by Glynn Davis, Retail Systems, 20/01/20
Retail’s Big Show, organised by the NRF, rolled into New York City last week, showcasing the latest technologies in the sector.
Among the most competitive areas were those involving the management of inventory, with a number of providers presenting differing solutions relying on computer vision technology and algorithms to determine and manage stock levels on the shelf.Pensa Systems had its drones flying around stores taking video footage, complemented by scanning capabilities via a mobile phone app that give a richer picture of the inventory.
It competes with Bossanova, that has its tall robots currently roaming the aisles of 1,000 Walmart stores in the US, with other deployments on the cards as retailers recognize the vast amounts of sales being lost to out-of-stocks.
Red McKay, global vice president of sales at Bossanova, said the technology gives 90 per cent accuracy for on-shelf availability – compared with only 40 to 60 per cent when the task is undertaken by people. “It can also check the visuals against the recorded inventory and find any mismatches,” he said, adding that artificial intelligence (AI) is also used to learn the product labels.
To expand its capabilities, McKay said the technology is to also set be placed in other forms such as drones and much smaller robots that can operate in compact stores.
Another player in this field is Trigo, which pushes the visuals from ceiling cameras through its algorithms to map the store in 3D co-ordinates. As well as managing inventory levels, this solution can track the movement of customers and products in-store, delivering a cashier-free solution similar to that of Amazon Go, but at less cost, according to the company. Tesco is among the companies undertaking low-key trials with Trigo before potential implementation.
The introduction of ever smarter technology into stores was also on the mind of Kevin Johnson, chief executive of Starbucks, who revealed how the company has been working with Microsoft to develop an AI initiative ‘Deep Brew’. Among its many capabilities is calculating the specific inventory to order for each store, and predicting how many baristas are needed for every 30-minute period in the workforce schedule within each outlet.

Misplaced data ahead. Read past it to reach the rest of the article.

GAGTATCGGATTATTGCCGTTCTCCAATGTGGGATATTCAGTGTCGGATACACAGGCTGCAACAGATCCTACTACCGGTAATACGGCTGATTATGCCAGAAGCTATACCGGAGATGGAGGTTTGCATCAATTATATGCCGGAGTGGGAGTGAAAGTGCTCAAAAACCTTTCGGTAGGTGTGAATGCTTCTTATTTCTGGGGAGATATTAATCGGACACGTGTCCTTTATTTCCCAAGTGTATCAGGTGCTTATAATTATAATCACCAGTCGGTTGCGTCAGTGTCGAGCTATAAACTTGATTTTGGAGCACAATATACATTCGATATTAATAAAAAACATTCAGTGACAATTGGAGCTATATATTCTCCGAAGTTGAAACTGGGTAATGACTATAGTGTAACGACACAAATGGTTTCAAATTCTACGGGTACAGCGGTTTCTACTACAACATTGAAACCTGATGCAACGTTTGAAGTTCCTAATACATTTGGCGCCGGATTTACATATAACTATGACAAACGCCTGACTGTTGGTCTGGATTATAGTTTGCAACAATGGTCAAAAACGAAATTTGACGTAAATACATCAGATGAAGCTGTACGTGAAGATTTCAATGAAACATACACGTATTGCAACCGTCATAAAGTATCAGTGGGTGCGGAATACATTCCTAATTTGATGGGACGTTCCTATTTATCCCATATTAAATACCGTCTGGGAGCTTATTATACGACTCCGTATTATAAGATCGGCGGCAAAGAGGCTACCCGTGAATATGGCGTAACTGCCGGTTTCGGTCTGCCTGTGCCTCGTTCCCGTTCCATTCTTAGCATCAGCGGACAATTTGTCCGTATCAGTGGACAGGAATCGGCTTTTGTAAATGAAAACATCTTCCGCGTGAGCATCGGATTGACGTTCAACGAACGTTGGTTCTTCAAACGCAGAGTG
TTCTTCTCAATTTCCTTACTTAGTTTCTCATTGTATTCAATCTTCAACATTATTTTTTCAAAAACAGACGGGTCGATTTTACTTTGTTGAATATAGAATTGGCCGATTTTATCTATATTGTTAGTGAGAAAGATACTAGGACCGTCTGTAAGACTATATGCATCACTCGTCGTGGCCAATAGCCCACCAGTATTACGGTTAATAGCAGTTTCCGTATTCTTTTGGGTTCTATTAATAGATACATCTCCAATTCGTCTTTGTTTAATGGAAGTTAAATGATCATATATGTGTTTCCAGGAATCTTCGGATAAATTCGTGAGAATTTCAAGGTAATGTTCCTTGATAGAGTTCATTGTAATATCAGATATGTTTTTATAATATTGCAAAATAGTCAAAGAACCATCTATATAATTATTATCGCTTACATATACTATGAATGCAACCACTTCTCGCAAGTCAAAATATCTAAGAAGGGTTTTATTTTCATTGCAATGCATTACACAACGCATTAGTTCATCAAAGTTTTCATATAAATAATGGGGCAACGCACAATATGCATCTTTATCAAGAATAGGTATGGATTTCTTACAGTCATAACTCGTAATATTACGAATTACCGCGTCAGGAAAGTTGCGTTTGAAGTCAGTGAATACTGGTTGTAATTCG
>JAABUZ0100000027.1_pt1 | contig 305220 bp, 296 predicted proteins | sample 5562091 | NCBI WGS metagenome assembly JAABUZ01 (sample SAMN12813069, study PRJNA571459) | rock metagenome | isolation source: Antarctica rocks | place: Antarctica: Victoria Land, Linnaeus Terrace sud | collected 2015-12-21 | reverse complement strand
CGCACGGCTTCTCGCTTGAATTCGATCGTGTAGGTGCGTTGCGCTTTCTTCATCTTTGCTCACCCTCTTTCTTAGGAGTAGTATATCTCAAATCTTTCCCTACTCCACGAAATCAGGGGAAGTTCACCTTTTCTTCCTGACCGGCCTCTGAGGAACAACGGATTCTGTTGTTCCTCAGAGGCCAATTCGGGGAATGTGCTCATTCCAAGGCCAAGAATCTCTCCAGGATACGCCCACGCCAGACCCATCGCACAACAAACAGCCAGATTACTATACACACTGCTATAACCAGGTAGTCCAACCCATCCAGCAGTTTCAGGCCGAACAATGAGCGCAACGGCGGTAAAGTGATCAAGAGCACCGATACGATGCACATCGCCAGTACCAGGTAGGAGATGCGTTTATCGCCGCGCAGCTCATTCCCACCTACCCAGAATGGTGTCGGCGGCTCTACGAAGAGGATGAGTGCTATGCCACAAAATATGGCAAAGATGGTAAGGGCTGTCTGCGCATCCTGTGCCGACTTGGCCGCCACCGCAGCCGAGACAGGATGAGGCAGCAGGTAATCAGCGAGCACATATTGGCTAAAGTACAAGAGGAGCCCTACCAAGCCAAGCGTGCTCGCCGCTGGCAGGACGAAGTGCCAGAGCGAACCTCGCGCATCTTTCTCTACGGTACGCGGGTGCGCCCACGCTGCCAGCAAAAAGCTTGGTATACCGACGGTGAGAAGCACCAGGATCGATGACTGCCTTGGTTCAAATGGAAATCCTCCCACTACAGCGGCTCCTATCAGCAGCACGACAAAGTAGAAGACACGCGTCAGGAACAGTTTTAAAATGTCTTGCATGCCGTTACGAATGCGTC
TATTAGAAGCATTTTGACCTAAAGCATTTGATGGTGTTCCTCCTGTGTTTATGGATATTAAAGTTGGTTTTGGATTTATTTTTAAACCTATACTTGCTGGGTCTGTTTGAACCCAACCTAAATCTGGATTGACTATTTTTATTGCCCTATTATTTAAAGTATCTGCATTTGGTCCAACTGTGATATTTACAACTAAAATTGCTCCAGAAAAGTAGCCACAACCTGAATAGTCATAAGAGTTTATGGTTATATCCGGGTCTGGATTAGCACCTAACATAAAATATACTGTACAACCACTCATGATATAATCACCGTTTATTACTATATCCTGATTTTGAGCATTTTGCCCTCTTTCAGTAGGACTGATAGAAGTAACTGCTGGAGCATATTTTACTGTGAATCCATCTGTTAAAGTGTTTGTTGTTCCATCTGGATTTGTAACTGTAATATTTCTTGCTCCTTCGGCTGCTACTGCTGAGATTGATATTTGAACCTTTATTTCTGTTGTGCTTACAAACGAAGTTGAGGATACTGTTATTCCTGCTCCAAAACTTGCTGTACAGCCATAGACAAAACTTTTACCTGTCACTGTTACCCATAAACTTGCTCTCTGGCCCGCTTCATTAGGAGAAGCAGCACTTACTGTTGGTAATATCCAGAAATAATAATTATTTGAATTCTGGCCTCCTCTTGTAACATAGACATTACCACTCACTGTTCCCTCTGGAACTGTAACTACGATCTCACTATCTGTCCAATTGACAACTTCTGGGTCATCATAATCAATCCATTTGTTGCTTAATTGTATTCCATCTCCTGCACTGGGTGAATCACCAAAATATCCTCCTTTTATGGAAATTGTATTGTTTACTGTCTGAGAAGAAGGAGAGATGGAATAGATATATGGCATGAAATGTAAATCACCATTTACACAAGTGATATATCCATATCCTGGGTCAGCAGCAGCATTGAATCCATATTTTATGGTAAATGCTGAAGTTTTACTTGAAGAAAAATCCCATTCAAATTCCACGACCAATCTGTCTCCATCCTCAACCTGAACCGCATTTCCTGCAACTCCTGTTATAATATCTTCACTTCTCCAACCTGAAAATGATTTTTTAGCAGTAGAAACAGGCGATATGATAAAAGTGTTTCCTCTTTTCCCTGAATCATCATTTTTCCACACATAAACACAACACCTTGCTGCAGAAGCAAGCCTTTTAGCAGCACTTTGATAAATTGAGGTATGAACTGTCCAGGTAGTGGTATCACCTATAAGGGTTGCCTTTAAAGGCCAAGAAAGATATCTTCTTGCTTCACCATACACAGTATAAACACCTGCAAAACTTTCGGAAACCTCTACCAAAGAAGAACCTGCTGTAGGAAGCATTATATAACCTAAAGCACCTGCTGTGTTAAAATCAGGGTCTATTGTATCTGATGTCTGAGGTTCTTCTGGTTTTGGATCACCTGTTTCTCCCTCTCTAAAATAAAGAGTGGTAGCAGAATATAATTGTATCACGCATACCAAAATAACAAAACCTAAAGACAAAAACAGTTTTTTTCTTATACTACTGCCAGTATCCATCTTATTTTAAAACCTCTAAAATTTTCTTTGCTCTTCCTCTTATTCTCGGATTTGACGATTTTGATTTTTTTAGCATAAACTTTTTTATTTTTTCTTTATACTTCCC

A key reason for Deep Brew is that it frees up the baristas to concentrate on delivering a more personal customer experience by empowering them with data and insight. Such empowerment is also part of the reasoning behind IKEA’s decision to implement an AI-powered solution from JDA.
Lars Gunnarsson, digital transformation leader at IKEA Food, said it will help in many ways, including the forecasting and management of the supply chain and reduction of waste by supplying – via a user interface – rich information directly to the team to then act upon.
“It’s super exciting and we’re currently putting the right data points in place for it,” he stated. “AI will support our sustainability and drive less waste – it will be massive for us.”
He added that the solution will enable the company to see the demand curve and coordinate deliveries of food, manage portion numbers, and more intelligently manage labour based on demand. The supervisor will also receive notifications of waste levels on each shift.
Facial recognition was also in evidence this year at NRF, with opportunities weighted against privacy issues that will need to be overcome. KWI was showcasing its joint-venture solution with CLEAR®, whose technology is used in airports, which will most likely be initially used for taking payment in controlled environments like sports stadiums.
On the Intel booth, Hisense and Histone highlighted how its facial recognition technology is used in China, but recognised that elsewhere its use might initially be in large scale restaurants and cafeterias where it can recognize dishes – and portion sizes – and charge customers accordingly.
Sizing is certainly inescapable when it comes to clothing and Texel is looking to solve this issue, and thereby reduce the levels of returns in the industry. Sergey Klimentyev, co-founder of Texel, said its body scanner solution involves customers using their phones to take a front and a side photo, which then provides the necessary 90-plus data points.
He explained that this enables it to deliver as much as 95 per cent of the accuracy of a professional tailor. It will shortly be introduced by Marks & Spencer within its menswear offer, initially for e-commerce and its app before then being used in-store. Texel is also working with John Lewis.
This article originally appeared in Retail Systems
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